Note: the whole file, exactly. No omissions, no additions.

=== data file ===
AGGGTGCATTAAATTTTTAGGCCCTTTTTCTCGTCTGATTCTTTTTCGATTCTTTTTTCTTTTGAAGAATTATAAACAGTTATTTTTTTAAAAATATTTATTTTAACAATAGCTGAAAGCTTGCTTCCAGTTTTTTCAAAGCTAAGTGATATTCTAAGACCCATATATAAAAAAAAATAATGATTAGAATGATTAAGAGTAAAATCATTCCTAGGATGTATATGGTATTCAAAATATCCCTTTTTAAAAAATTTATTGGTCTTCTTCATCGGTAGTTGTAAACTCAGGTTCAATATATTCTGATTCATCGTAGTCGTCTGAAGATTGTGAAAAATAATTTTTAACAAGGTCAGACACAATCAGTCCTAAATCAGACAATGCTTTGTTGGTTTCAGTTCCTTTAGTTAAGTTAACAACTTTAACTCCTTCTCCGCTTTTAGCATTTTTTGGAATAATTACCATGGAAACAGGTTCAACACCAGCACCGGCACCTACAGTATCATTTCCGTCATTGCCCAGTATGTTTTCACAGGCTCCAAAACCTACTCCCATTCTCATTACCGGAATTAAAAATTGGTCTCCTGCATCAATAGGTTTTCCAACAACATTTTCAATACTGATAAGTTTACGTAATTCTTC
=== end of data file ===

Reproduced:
AGGGTGCATTAAATTTTTAGGCCCTTTTTCTCGTCTGATTCTTTTTCGATTCTTTTTTCTTTTGAAGAATTATAAACAGTTATTTTTTTAAAAATATTTATTTTAACAATAGCTGAAAGCTTGCTTCCAGTTTTTTCAAAGCTAAGTGATATTCTAAGACCCATATATAAAAAAAAATAATGATTAGAATGATTAAGAGTAAAATCATTCCTAGGATGTATATGGTATTCAAAATATCCCTTTTTAAAAAATTTATTGGTCTTCTTCATCGGTAGTTGTAAACTCAGGTTCAATATATTCTGATTCATCGTAGTCGTCTGAAGATTGTGAAAAATAATTTTTAACAAGGTCAGACACAATCAGTCCTAAATCAGACAATGCTTTGTTGGTTTCAGTTCCTTTAGTTAAGTTAACAACTTTAACTCCTTCTCCGCTTTTAGCATTTTTTGGAATAATTACCATGGAAACAGGTTCAACACCAGCACCGGCACCTACAGTATCATTTCCGTCATTGCCCAGTATGTTTTCACAGGCTCCAAAACCTACTCCCATTCTCATTACCGGAATTAAAAATTGGTCTCCTGCATCAATAGGTTTTCCAACAACATTTTCAATACTGATAAGTTTACGTAATTCTTC